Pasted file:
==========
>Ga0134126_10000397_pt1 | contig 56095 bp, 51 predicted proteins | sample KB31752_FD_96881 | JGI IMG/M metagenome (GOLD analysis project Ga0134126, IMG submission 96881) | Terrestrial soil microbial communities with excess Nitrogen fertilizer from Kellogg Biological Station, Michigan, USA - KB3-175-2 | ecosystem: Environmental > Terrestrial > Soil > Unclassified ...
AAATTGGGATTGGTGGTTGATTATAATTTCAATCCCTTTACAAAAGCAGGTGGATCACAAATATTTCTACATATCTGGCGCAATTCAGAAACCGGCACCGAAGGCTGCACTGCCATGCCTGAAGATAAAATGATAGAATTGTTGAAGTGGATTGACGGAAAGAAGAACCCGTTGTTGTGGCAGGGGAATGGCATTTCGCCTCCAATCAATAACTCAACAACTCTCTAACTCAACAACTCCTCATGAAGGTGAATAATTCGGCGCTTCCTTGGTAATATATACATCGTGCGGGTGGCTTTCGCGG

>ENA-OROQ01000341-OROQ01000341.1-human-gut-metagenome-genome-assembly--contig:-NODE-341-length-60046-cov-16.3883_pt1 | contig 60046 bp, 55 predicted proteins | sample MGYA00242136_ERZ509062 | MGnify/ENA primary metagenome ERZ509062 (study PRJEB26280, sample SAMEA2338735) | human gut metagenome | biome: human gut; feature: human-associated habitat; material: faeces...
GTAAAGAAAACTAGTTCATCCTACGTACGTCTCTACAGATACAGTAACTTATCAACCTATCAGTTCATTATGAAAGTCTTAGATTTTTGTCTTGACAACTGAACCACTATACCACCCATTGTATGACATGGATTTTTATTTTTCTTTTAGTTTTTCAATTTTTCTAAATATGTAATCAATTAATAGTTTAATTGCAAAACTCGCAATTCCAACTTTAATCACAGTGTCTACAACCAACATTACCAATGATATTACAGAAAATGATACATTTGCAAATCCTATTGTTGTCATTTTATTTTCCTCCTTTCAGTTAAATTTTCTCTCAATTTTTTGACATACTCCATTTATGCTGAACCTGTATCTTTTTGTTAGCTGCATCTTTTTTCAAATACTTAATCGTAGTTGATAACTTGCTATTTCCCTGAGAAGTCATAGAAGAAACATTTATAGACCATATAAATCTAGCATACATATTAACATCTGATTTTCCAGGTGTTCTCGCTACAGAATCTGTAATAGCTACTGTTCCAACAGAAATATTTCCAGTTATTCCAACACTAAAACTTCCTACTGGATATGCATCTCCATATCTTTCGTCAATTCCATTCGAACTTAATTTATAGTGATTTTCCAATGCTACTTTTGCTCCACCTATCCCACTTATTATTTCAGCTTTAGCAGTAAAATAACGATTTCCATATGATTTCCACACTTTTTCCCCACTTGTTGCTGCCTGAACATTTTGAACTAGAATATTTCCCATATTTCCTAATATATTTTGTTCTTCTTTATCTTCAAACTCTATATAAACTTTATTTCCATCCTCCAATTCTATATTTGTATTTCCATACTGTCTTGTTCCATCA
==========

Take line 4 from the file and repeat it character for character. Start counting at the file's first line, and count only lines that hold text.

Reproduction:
GTAAAGAAAACTAGTTCATCCTACGTACGTCTCTACAGATACAGTAACTTATCAACCTATCAGTTCATTATGAAAGTCTTAGATTTTTGTCTTGACAACTGAACCACTATACCACCCATTGTATGACATGGATTTTTATTTTTCTTTTAGTTTTTCAATTTTTCTAAATATGTAATCAATTAATAGTTTAATTGCAAAACTCGCAATTCCAACTTTAATCACAGTGTCTACAACCAACATTACCAATGATATTACAGAAAATGATACATTTGCAAATCCTATTGTTGTCATTTTATTTTCCTCCTTTCAGTTAAATTTTCTCTCAATTTTTTGACATACTCCATTTATGCTGAACCTGTATCTTTTTGTTAGCTGCATCTTTTTTCAAATACTTAATCGTAGTTGATAACTTGCTATTTCCCTGAGAAGTCATAGAAGAAACATTTATAGACCATATAAATCTAGCATACATATTAACATCTGATTTTCCAGGTGTTCTCGCTACAGAATCTGTAATAGCTACTGTTCCAACAGAAATATTTCCAGTTATTCCAACACTAAAACTTCCTACTGGATATGCATCTCCATATCTTTCGTCAATTCCATTCGAACTTAATTTATAGTGATTTTCCAATGCTACTTTTGCTCCACCTATCCCACTTATTATTTCAGCTTTAGCAGTAAAATAACGATTTCCATATGATTTCCACACTTTTTCCCCACTTGTTGCTGCCTGAACATTTTGAACTAGAATATTTCCCATATTTCCTAATATATTTTGTTCTTCTTTATCTTCAAACTCTATATAAACTTTATTTCCATCCTCCAATTCTATATTTGTATTTCCATACTGTCTTGTTCCATCA